Today’s announcement of Twitter’s long-anticipated paid advertising model has the digital marketing world, um, atwitter with rumination and speculation, as we marketers tend to flock to new ad formats like a moth to flame. I’m more than happy to get my wings singed a little by joining in the fray.
Despite my avowed preference for contrarian positions, I have to concede that at first glance, there’s a lot to like about this new model. I perpetually worry that marketers are in danger of breaking faith with consumers when they apply social strategies heavy-handedly; I worried enough to write a book on the subject
, and I’ve previously complained on this blog about the odious practice of paid tweeting
Twitter’s new model not only hedges against marketers’ worst tendencies toward exploitation, but it also potentially takes the wind out of the sails of paid tweeting, allowing me to glimpse a utopian future in which Kim Kardashian is no longer paid $10,000 to pretend she just ate at Carl’s Jr. The Promoted Tweets platform accomplishes this by relying on relevance and popularity as key determiners of a Promoted Tweet’s success.
Much will be made of Twitter’s new “Resonance” algorithm, which decides whether a Promoted Tweet will continue to appear based on its implied popularity, but in my view, Twitter has simply taken the best elements of paid search’s similar approach and made them their own. Not that there’s anything wrong with that. If, as I believe, social media marketing is evolutionary rather than revolutionary, Twitter’s adoption of these practices is a natural step in a long, slow march toward advertiser-consumer collaboration. At least I hope it is.
How does the Promoted Tweets platform borrow the best of PPC? Let me count the ways:
1. Real-time relevance. Paid search continues to see year-over-year double-digit growth for a very simple reason: it puts an ad message in front of the user at the most relevant moment, i.e., when the user is actively seeking related content. Out of the gate, Promoted Tweets will appear only in the context of a Twitter search, which ensures a similar relevance.
2. Popularity. Google achieved an unheralded milestone in the evolution of marketer-consumer cooperation when they introduced the Quality Score, which enlists the consumer in evaluating an ad’s worthiness. More popular ads achieve a higher ranking at a lower cost, so advertisers have a built-in incentive to behave themselves and deliver relevant content.Twitter proposes to do much the same with Promoted Tweets. Users will demonstrate popularity by responding and retweeting, and user interest will keep the tweet alive.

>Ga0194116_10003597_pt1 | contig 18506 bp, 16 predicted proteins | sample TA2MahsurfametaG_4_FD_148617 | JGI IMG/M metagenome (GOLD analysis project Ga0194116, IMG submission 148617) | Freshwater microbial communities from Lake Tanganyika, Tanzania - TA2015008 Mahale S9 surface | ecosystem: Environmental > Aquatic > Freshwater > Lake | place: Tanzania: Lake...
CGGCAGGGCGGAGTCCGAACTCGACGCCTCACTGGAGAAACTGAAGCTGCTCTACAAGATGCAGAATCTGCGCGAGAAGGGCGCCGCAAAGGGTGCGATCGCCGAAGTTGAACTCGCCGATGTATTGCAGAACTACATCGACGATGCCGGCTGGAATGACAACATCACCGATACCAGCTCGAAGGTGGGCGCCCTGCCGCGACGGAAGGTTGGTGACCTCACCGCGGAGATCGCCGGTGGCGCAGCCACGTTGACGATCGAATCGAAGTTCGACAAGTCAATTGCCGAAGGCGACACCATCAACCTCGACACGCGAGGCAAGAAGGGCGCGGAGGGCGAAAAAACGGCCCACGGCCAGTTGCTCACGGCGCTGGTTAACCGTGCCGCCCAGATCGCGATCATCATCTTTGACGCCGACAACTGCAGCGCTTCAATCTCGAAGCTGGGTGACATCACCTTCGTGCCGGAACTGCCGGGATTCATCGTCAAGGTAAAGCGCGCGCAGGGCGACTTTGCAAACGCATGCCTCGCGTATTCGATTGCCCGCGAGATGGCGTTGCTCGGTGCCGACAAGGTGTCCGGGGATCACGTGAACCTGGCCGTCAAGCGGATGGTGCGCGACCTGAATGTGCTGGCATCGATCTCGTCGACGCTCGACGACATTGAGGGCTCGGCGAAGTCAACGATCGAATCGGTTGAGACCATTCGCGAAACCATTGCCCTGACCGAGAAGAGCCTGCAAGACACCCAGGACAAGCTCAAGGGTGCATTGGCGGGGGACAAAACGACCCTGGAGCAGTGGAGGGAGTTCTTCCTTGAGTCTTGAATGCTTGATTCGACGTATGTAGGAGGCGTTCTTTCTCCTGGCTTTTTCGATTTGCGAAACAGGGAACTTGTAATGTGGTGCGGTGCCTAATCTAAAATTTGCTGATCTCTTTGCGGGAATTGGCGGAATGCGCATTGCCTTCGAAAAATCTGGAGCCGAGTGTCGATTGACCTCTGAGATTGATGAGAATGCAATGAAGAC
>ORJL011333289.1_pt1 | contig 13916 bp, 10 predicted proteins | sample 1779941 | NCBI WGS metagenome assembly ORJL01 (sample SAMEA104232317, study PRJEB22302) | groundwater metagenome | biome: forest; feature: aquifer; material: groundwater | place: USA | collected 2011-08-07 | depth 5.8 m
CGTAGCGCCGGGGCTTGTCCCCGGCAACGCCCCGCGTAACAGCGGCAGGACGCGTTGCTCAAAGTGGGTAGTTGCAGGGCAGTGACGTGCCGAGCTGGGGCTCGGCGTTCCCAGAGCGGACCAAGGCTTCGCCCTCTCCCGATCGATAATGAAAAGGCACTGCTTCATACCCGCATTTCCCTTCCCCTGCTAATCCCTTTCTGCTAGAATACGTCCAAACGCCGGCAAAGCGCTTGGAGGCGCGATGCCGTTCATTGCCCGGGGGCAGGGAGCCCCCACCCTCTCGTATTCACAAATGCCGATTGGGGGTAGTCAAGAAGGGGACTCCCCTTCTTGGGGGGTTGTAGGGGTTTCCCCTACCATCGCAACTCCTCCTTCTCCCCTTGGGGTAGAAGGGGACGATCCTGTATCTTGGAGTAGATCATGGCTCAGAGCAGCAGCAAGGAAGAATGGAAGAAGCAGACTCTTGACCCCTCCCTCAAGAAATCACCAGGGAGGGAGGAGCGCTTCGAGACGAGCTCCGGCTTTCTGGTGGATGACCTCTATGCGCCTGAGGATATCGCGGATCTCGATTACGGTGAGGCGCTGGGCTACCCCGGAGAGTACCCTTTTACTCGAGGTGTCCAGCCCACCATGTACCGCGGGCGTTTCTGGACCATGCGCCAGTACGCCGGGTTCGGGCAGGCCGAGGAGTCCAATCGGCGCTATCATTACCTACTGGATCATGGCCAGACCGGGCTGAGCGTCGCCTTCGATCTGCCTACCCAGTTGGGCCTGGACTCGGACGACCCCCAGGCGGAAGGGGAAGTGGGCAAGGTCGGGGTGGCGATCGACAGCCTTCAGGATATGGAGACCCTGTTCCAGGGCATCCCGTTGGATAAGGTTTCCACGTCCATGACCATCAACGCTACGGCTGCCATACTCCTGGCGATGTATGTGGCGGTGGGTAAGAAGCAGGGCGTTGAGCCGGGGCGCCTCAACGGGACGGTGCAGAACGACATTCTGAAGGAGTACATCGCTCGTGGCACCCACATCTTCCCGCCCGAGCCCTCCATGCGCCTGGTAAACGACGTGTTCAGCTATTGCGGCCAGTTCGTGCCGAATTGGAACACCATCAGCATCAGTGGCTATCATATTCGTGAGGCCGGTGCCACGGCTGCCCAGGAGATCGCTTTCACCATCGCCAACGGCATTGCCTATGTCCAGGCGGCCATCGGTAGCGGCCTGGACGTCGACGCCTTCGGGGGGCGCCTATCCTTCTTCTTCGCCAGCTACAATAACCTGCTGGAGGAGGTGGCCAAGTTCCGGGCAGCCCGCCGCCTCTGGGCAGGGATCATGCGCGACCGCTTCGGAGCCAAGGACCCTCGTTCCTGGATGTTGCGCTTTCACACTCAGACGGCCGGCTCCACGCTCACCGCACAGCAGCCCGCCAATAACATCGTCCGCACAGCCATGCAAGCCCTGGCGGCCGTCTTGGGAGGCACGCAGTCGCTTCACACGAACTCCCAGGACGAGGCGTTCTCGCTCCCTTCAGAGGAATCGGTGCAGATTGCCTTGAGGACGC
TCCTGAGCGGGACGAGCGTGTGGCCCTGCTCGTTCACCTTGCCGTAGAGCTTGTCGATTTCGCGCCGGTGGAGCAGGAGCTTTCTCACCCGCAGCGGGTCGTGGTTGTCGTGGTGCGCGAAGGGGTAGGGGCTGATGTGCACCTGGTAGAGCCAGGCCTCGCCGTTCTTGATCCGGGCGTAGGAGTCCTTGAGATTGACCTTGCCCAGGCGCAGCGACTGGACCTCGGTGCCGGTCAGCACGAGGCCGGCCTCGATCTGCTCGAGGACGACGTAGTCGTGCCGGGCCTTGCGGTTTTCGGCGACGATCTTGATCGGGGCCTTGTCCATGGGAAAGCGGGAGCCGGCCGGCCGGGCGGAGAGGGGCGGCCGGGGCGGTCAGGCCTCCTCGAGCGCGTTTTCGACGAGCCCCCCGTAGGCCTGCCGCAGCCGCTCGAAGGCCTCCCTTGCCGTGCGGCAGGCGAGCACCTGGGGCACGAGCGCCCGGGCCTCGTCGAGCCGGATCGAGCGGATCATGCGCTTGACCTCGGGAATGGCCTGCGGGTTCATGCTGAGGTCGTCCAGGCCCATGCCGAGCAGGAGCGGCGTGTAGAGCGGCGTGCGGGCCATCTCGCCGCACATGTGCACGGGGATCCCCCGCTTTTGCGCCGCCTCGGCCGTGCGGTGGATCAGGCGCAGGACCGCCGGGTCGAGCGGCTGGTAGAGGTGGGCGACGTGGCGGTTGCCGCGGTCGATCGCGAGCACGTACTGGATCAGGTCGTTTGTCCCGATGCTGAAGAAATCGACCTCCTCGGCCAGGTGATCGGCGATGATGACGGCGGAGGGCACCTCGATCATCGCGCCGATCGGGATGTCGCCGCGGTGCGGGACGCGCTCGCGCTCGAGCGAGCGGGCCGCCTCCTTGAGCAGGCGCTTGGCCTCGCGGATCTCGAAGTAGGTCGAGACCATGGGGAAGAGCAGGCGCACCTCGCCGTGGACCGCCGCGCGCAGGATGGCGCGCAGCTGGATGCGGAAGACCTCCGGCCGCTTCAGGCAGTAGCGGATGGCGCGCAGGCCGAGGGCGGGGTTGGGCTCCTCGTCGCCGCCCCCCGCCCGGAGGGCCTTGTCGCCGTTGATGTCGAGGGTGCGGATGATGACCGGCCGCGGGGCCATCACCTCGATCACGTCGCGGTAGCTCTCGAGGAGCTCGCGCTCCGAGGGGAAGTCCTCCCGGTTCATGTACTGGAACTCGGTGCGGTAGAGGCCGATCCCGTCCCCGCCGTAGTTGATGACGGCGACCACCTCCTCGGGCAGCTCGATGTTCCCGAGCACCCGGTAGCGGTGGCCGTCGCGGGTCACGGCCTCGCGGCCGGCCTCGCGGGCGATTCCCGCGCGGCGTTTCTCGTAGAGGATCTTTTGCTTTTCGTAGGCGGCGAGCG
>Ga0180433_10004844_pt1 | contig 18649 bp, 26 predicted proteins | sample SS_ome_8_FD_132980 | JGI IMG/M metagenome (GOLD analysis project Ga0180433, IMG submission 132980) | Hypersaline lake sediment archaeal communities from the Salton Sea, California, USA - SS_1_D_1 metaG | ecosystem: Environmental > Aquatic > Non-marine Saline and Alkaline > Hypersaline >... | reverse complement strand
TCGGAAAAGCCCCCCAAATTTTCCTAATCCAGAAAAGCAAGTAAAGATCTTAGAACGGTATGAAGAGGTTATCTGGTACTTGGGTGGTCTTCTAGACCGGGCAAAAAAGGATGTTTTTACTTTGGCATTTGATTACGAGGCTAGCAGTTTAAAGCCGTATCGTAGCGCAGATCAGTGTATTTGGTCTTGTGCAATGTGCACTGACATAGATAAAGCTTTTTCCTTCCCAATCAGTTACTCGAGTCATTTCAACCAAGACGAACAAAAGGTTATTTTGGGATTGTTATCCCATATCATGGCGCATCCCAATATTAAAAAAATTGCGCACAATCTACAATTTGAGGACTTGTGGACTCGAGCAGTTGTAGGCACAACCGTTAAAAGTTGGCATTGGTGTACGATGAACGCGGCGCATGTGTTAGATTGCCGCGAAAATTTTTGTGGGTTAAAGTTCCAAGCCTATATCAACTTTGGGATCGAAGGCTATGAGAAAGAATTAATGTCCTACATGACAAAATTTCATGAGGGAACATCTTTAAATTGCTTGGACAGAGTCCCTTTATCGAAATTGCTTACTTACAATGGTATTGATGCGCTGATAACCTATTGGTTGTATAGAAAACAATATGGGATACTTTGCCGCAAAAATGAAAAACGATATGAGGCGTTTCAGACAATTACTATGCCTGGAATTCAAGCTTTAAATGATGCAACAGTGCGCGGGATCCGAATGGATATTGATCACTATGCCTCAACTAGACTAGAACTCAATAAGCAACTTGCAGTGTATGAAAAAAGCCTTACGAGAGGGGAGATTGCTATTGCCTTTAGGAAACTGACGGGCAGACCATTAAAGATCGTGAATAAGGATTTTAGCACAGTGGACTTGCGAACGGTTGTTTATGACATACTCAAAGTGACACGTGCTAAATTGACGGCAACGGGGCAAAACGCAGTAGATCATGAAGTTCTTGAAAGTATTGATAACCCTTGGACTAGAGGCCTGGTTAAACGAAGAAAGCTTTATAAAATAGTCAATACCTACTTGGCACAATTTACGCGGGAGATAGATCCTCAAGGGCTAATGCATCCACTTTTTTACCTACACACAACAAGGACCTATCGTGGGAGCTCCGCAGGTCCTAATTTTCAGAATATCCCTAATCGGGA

Display advertising first broke faith with consumers when, in an effort to stem hemorrhaging response rates, publishers made the ads more interruptive. Paid search reformed that tendency by scaling ads to a simple text-and-link format, constrained to a single piece of real estate. A Promoted Tweet offers better exposure for advertisers by placing the tweet right in the stream, but it’s clearly demarcated and constrained to the same format and length as good ol’ organic tweets.
This all sounds eminently reasonable, which, in the marketing world, is the first sign that we’re probably missing something. Twitter hints that eventually the ads would appear in users’ Twitter streams, based on the content relevance of those streams. They’re right to stay vague on those plans pending the success of the roll-out, because the whole notion is a little worrisome. Unlike a user’s search results, their Twitter stream is highly personal, comprised of individual connections they’ve made with real people. That’s a very ad-resistant type of interaction.
A couple months ago, my Twitter account – along with thousands of others – got hacked and used to tweet about herbal Viagra. Based on content relevance, will Twitter now enlist my tweet stream as a mouthpiece for erectile dysfunction treatments? Do I need to counteract this possibility by changing my username to StrongLikeBull? Probably not, but these are the worries that keep me up at night, tweeting about my awesome virility.